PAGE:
Just before the trip I went three times to see a masseur because my thigh muscles felt quite tight. (Best decision ever!)


For me starting the day early comes natural but in my opinion all the factors speak for it too. It’s very quiet in the morning, even until 9 am, when the people have finished their breakfast at refuges and are beginning their days. It was fantastic to be alone with the mountains, plus one sees much more wildlife during the early hours.


For me the most important factor was, however, to avoid the typical Alpine afternoon thunderstorms. More than once the storm hit just when I had my tent up.

I like walking fast and as I had no one to chat with, I kept quite fast pace. Only few times I was very exhausted and close to my reasonable limits. I streched well every night and massaged my feet and muscles.


I ate only fresh bananas or a muesli bar at the camp in the morning and kept my real breakfast break after walking an hour or two. I then ate plenty of choko muesli, some cookies and buns.

For lunch I usually had some bread, cheese and sausages. I kept the lunch break when my body began to ask for it.

I tried to snack all the time; raisins, bars and a lot of chokolate. In the afternoon I might keep a second lunch break too.


If I arrived early to camp, I boiled noodles or fast porridge to get a quick warm meal. Then I waited until seven to be served at a restaurant. If I was wild camping I ate either adventure food or fast rice with dried premade soup ingredients or similar, resupplied from grocery stores. I was carrying five adventure meals from home and tried to have all the time food for three days with me. From the supermarkets I tried to buy always something fresh, fruits and juices.

I carried 1,75 liters of water, which was sufficient for me. There is plenty of water available and I didn’t need to drink from the streams at all. Not very advisable either as there are plenty of animals in great heights. I didn’t use any purification as the undrinkable water taps are marked so.



During the hike it went like this:

Accommodation 213 euros (1 night in a hotel for 90 eur, 2 nights in a refuge for 17 + 18 euros, and 13 nights at campsites averaging 6,8 eur/night)

Food 374 euros ( eating in restaurants and groceries both 187 eur)

So in total 587 eur (23,5 eur / day)







If you’re going early in the season, you might want to check the current trail and mountain conditions. As the Chamonix is close to the beginning, these websites are useful:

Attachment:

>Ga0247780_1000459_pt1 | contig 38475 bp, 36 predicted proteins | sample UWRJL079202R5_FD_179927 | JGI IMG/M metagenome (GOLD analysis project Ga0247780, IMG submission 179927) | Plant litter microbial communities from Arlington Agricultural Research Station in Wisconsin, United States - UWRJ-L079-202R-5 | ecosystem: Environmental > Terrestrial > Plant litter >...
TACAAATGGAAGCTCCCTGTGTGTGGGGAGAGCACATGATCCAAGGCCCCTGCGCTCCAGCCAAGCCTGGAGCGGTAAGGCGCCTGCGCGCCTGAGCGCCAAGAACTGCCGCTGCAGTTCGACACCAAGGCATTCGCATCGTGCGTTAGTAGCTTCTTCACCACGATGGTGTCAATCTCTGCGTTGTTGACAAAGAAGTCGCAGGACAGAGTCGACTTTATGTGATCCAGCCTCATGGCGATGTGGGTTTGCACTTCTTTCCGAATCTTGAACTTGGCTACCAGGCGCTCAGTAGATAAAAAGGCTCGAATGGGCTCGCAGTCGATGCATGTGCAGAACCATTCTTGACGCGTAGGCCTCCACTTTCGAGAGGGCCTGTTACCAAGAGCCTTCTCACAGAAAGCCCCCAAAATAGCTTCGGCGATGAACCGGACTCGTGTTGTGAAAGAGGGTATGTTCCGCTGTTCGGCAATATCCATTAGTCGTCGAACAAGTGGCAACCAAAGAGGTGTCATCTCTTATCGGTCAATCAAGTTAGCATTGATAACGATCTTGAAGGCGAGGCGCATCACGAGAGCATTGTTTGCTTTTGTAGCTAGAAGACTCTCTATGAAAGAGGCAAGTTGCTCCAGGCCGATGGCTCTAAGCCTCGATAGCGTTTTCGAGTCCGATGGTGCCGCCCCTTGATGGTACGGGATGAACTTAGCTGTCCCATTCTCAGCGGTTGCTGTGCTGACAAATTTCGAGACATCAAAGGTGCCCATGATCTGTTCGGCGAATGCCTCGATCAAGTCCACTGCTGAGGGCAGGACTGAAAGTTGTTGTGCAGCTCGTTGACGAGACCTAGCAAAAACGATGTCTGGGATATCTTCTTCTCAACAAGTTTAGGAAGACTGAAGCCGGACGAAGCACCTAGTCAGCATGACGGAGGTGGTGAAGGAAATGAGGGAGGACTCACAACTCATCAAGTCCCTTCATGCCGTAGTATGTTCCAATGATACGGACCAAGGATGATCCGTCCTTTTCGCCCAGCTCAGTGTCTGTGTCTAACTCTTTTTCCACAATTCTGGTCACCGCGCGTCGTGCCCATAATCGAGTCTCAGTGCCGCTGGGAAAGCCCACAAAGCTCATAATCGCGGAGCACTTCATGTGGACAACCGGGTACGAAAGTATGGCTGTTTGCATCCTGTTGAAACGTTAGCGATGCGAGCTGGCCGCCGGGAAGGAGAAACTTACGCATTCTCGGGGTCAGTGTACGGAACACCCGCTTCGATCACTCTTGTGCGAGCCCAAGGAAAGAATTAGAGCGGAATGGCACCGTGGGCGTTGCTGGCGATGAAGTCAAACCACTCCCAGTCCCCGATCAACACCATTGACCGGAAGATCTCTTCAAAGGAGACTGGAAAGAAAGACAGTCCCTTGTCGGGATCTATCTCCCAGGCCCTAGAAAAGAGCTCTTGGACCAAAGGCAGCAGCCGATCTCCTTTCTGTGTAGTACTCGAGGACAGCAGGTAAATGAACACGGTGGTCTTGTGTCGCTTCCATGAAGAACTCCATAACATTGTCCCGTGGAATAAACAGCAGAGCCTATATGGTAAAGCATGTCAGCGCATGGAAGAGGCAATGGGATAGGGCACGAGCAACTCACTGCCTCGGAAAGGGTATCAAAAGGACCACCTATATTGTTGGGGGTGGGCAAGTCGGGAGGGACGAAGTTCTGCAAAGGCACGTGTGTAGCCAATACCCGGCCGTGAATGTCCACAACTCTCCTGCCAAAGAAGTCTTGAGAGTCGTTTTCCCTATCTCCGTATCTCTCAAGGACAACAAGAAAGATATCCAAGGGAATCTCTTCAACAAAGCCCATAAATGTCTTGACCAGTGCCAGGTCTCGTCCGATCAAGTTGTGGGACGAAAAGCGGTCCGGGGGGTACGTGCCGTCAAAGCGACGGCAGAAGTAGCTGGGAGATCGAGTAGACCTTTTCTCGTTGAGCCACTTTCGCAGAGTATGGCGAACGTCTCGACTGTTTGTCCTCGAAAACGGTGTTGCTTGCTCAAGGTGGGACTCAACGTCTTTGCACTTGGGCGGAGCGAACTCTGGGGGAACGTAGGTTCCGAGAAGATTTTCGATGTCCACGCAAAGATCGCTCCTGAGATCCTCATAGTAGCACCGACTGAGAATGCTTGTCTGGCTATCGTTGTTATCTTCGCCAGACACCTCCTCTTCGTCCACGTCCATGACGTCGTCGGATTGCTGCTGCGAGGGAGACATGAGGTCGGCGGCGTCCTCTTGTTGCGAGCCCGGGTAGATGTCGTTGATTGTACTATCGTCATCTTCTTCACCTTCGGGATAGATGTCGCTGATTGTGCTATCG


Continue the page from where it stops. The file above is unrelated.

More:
Please feel free to contact me if any advice needed: a.rantsu at hotmail.com


40 thoughts on “2013 GR5 – The Grand Traverse of the Alps

  1. Hello,
    I think that I first came across your tales on the Corsica for hiking forum?
    We too enjoyed the GR20 and returned a few times for the other routes on the island as well as a traverse from South to North last year.
    My wife and I are planning to walk the route but from Landry, we hope, to include the GR55 through the Vanoise and then later to visit the GR52 down to Menton. My wife, having lived and worked in Annemasse, is already familiar with the Lac Leman through to your stage two.
    But also we now Septuagenarians so we will need the full month to enable our plans to be realised!
    Was it from the beginning of July that you made your tour? if so I guess that it would be around the middle of July when you reached the high passes in the Vanoise….lots of snow! Could last year, as it was in Corsica, be a bit irregular with the quantity of snow still remaining?
    Many thanks for the detailed report and images of your journey.

  2. Hello and thanks for your comment. I was active in Corsica forum as I hiked it back in 2010 so it might be that we came across there.

    How was GR20 last year? Still very crowded?

    Sounds good your plans! I truly recommend GR55 and I also have heard plenty of good things about the Menton finish.

    I left Lac Leman 27th of June, and reached Vanoise and GR55 the 7th of July. So it was early season, but also very special snow year. At least every one was talking like that. Plenty of snow during the winter, and then the spring weather was not helping the melting either.

  3. Hello,
    Yes, lots of folks coming and going. I began in the South last year having heard of the ‘remaining wintery problems in the North’. It was kind-of nice just easing into the walking from Conca as opposed to the fairly brutal first day up from Calinzana which we had experienced on two occasions but with completely different weather conditions…one very hot and the other with persistent rainfall.
    There were mini buses to transport folks around the cirque on account of the problems….both ways between Vallone and Ascu still running daily when I arrived to Vallone. When I arrived to Bocca MInuta?, above the Solitude, I realised that the worst was in the past so the Cirque was open ….that would be around the 12th, of June . Between Petra Piana and Manganu the snowfields were almost continuous at the higher elavations.
    Where to for your journey this year?

    • Thanks for sharing! Brings back memories to hear about those places:)

      My plan for this year is still open, but I would like to do some autumn hike in UK. Mid-summer will be only for the football World Cup! 🙂

  4. Hi, I have some questions:
    – was there water at La Planche?
    – did you need a gas adapter?